Apex Tactical Action Enhancement Trigger for Hellcat
Dan Z. for TTAG
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We were impressed by the Springfield Hellcat (see our review here). It’s a serious — and seriously popular — competitor to the SIG P365 in the “high” capacity micro-compact carry gun market segment (a segment that’s comprised of exactly two guns at the moment).

The Hellcat’s stock trigger is a good one. As we wrote . . .

…the Hellcat’s trigger is clearly one of the best bangswitches I’ve shot on a striker fired carry pistol. It may not be at the top with the likes of Walther, but it’s definitely up there. There’s a clean take-up with an ever-so-slight bump right before it’s fully staged. Then it breaks very cleanly at 5.7 pounds.

So when we heard that Apex Tactical was coming out with a new Action Enhancement Trigger for the Hellcat, it wasn’t something that jumped to the top our the want list. But then we installed it.

Apex Tactical Action Enhancement Trigger for Hellcat
Courtesy Apex Tactical

And by “we” I mean Jeremy S. installed it. Here you see everything you get with the Apex Action Enhancement trigger. A striker spring, a sear spring and the Apex trigger.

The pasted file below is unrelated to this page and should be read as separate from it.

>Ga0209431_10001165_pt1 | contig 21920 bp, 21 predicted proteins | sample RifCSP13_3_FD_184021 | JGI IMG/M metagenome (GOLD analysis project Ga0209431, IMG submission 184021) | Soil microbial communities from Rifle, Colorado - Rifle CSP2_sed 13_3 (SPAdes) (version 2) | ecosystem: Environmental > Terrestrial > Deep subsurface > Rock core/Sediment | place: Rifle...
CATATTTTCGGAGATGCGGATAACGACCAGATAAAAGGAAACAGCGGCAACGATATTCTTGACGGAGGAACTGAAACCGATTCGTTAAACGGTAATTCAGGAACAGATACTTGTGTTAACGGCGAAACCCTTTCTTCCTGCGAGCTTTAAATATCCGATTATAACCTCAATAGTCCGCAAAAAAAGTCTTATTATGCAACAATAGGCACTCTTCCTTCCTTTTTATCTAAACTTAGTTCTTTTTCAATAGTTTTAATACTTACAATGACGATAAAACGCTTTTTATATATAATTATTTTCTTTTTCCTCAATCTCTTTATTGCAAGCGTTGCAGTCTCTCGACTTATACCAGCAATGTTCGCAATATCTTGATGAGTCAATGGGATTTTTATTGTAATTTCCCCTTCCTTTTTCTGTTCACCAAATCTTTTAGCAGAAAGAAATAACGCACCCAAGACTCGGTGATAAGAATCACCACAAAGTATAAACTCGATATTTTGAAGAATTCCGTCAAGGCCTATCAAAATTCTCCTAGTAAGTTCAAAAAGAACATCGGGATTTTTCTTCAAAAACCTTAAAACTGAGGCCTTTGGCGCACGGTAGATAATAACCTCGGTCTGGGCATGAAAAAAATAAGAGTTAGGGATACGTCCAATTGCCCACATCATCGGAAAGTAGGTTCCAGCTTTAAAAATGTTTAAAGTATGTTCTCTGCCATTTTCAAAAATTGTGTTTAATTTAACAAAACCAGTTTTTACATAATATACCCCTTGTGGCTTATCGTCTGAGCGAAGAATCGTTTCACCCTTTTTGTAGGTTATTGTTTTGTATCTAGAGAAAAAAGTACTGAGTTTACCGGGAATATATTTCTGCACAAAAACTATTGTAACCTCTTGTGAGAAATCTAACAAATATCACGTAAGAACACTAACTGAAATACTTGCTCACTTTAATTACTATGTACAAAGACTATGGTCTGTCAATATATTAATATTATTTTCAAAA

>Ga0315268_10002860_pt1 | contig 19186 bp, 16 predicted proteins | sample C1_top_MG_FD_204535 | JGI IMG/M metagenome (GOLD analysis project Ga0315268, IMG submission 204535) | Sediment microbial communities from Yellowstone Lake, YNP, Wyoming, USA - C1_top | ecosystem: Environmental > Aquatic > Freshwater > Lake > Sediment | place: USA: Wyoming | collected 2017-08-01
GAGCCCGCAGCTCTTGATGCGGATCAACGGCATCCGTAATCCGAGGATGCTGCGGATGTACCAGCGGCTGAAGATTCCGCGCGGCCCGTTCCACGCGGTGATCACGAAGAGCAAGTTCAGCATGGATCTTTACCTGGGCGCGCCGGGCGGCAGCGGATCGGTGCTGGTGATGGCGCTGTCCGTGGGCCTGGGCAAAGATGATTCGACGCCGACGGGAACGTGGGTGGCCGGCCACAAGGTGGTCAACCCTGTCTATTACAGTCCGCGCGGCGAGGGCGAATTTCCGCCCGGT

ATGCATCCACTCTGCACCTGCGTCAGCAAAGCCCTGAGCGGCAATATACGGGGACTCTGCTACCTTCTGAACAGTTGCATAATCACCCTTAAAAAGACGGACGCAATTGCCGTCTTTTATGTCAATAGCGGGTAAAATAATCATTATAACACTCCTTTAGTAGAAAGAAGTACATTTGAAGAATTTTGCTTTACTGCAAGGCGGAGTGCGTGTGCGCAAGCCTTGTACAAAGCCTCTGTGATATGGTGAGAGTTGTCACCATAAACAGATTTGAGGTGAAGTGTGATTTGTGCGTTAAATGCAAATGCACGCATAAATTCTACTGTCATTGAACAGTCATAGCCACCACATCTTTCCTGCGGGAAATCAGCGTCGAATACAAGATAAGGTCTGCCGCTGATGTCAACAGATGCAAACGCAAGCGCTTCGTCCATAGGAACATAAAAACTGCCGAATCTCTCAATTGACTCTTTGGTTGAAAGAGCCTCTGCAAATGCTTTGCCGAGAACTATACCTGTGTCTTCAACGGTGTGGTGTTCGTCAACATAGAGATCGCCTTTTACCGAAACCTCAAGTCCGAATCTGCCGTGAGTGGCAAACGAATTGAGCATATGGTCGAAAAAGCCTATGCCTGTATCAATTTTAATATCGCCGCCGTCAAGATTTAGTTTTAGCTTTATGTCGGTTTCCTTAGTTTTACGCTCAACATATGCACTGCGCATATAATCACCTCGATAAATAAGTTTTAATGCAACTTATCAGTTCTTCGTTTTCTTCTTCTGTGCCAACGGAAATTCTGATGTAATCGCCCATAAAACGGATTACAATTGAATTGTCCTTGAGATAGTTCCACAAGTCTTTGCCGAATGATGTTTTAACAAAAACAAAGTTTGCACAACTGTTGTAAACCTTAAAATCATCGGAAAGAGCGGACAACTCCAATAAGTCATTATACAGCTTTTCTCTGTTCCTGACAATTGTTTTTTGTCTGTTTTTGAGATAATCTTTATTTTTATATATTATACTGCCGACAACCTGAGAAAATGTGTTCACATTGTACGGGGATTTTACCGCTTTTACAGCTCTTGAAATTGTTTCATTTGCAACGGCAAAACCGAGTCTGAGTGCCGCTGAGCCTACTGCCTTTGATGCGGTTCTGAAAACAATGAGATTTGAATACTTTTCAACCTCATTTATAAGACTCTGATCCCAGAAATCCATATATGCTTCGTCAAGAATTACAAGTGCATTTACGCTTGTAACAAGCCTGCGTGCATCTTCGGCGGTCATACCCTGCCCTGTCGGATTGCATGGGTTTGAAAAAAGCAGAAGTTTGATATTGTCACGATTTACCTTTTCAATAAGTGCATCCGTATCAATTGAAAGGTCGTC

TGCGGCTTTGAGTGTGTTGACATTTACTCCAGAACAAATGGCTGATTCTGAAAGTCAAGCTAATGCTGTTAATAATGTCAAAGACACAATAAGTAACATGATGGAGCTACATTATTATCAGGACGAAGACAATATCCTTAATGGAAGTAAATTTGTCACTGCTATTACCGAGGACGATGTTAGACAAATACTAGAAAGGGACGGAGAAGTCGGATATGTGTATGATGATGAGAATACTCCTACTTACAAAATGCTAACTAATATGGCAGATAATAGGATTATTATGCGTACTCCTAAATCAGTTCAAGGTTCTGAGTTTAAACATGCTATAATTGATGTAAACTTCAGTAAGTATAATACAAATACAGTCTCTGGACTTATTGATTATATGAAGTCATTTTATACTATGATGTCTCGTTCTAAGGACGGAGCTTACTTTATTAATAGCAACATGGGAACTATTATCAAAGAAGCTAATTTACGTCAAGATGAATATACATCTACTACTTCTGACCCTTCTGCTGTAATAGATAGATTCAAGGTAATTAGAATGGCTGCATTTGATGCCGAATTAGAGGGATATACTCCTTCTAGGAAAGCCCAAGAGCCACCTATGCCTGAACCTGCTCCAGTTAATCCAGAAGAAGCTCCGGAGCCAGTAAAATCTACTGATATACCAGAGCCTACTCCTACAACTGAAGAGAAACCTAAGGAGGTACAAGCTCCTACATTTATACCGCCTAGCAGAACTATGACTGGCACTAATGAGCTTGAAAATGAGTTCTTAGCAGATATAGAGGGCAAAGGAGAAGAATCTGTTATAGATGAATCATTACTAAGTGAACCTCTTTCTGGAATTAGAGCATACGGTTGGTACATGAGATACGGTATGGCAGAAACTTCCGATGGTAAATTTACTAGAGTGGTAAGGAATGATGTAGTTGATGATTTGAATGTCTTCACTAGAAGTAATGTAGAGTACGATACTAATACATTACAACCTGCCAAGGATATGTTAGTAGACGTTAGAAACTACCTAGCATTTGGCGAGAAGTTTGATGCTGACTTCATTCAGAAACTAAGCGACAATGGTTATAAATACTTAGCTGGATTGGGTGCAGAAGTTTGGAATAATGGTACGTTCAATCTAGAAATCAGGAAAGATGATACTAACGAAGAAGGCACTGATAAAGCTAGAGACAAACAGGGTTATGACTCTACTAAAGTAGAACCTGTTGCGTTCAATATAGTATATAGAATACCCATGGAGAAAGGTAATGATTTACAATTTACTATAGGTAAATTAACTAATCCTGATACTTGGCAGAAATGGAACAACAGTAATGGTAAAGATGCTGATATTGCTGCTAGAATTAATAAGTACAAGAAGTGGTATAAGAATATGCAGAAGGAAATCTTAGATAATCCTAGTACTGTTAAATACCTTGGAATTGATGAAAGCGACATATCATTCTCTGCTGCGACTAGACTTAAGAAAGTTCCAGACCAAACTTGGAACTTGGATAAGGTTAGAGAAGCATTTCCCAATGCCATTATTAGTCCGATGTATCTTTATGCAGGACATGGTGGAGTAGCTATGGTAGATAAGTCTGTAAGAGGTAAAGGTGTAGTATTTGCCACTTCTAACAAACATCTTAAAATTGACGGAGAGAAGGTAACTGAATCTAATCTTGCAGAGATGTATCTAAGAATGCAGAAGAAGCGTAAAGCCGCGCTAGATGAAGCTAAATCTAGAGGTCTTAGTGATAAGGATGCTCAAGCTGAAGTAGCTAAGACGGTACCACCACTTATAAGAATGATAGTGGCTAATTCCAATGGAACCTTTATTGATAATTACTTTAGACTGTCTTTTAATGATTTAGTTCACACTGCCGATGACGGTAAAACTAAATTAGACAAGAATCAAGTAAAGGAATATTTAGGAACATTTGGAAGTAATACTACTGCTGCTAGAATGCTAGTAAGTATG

Apex Tactical Action Enhancement Trigger for Hellcat
Courtesy Apex Tactical

Here you see the original Springfield parts on the left and the Apex replacements on the right.

Apex Tactical Action Enhancement Trigger for Hellcat
Dan Z. for TTAG

This is why I had Jeremy install the Action Enhancement Trigger. I’m good with basic work on my guns, but this wasn’t a job I wanted to tackle. Not that it’s terribly difficult. It took Jeremy about a half hour to complete.

Apex has produced a helpful video showing you how to install the upgrade (check it out here).

Apex Tactical Action Enhancement Trigger for Hellcat
Dan Z. for TTAG

Once installed, the difference was immediately obvious. The take-up is now wonderfully clean and smooth. The break is — as they say — clean and crisp, far more so than it was and a huge improvement over most other stock striker-fired triggers.